OCTOBER:  My second historical fashion show was for a church fundraiser, and I used my “100 Years in Women’s Fashion” theme for it. After filling all the time periods, I took the one left for 1900 and wore my 1903 Pink Floral dress. Sadly we haven’t found any group photos of us all.
Not much else was going on this month but when I was told about the “Tales from the Victorian Crypt” being held in a cemetery in Riverside as a fundraiser for the Dickens Festival, I jumped at it. It was still hot so my cotton 187 3 black polonaise was needed. I did buy a new hat for it that had some amazing feathers on it.

NOVEMBER:  This was a busy month with three events. First was a tea at the Teahouse on Los Rios in San Juan Capistrano with the Ladies of the Traveling Tea Society. And yes, the weather was still hot, so my 1903 Pink Striped Voile dress was again worn.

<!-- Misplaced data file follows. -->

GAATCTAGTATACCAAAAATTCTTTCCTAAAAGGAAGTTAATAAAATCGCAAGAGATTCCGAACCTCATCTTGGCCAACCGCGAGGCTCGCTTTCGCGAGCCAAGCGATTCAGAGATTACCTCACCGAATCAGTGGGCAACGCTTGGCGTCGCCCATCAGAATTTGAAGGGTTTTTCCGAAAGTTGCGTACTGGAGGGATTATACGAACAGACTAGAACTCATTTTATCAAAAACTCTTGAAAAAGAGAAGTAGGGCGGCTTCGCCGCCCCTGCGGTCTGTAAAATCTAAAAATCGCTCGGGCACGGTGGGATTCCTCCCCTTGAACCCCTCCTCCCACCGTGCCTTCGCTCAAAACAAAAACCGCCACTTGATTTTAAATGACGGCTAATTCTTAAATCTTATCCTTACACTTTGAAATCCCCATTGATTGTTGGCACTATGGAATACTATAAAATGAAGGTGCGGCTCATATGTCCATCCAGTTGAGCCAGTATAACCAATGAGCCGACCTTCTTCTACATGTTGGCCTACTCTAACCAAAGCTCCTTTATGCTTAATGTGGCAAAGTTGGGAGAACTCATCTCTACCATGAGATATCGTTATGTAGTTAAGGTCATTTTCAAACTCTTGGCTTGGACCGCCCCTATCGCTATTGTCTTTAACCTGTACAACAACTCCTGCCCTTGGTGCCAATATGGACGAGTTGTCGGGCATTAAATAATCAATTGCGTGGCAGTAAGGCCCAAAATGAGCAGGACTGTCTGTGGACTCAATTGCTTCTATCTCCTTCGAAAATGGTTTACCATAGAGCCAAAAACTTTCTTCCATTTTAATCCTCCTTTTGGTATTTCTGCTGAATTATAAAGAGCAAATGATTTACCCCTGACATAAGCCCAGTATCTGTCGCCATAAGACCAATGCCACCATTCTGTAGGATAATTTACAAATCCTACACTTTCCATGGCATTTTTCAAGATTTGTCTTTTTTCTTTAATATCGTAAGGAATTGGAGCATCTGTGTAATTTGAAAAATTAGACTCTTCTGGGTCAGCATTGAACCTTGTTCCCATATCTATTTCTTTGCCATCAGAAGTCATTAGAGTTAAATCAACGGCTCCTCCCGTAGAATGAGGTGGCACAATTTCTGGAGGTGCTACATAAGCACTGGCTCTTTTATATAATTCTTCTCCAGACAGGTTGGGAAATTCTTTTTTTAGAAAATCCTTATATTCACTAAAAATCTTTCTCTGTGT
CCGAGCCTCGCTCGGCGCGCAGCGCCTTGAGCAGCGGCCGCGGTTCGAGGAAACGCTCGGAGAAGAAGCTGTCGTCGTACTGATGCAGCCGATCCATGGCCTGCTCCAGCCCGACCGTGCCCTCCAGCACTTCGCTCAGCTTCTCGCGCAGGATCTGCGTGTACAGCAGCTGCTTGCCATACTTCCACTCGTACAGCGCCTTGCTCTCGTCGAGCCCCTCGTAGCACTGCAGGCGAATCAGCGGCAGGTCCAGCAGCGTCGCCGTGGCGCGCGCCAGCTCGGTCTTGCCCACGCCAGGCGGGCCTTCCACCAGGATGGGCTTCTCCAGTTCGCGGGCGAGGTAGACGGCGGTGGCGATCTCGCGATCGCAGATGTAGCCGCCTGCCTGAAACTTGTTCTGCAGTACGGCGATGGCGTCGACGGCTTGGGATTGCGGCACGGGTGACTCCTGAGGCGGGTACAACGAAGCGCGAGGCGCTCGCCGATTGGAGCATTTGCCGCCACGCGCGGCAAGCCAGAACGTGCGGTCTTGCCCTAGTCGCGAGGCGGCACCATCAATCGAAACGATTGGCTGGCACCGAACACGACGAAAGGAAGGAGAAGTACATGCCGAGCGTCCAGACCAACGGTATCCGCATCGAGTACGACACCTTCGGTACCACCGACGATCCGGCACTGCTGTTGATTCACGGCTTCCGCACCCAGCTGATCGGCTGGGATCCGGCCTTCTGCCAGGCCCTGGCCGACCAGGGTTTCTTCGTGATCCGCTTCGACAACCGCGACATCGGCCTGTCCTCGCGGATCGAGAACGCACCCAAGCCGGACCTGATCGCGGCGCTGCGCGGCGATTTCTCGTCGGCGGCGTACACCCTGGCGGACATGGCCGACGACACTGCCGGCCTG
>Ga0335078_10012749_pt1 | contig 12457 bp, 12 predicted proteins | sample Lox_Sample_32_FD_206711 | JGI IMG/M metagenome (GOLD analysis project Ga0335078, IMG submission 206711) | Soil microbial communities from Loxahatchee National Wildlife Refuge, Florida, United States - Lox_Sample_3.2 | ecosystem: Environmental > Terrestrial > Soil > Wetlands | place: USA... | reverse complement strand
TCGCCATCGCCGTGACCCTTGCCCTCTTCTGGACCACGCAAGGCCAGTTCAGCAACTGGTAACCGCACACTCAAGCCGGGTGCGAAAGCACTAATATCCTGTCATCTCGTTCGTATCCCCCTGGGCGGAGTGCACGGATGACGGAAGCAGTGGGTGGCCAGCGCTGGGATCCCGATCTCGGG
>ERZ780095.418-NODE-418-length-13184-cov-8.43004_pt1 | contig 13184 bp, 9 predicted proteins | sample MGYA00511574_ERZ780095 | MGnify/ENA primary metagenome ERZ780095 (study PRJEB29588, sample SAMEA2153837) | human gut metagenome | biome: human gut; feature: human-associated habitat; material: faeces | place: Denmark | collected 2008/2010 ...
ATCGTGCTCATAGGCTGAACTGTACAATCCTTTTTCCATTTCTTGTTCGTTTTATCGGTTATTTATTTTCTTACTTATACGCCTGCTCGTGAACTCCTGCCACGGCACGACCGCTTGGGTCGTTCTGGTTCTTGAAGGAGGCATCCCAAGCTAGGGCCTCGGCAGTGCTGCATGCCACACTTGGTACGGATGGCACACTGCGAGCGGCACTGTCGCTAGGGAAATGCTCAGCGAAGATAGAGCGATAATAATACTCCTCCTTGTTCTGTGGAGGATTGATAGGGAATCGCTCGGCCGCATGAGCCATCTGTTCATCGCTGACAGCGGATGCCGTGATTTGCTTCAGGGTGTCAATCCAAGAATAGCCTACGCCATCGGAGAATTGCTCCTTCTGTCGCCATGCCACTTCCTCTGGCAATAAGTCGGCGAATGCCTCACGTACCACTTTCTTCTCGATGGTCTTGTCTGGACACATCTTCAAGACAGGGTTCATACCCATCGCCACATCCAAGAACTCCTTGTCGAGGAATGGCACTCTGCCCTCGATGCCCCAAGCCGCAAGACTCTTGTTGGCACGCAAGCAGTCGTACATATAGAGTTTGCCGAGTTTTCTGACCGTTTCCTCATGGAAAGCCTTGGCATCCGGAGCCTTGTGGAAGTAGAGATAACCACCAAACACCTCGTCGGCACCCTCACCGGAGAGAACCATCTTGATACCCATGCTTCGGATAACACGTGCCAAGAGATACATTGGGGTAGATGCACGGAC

I had planned a Picnic in Tissot’s Garden at Balboa Park for our guild, and even though in the past years at this time the weather was very nice, it decided to rain. Not a lot but enough to make the ground wet and possibly threatening more. So sadly I had to cancel the picnic, even though I’d made a new dress just for it. I used another pattern reproduction from Ageless Patterns to make an 1870s loosely wrapped bodice, with big froofy skirt and apron, and lots of lace. It was a white cotton voile with green Swiss dots. One of my friends came up with an idea of an impromptu tea party at a tearoom so we could still dress up. After calling all the places she found one tearoom, Tea Upon Chatsworth, which had one table available. So we called a bunch of friends and managed to get 5 together for tea. So at least I got to wear my dress I’d worked so hard on for the picnic. I’m rescheduling the picnic again for later in the Spring; once the rainy season has stopped.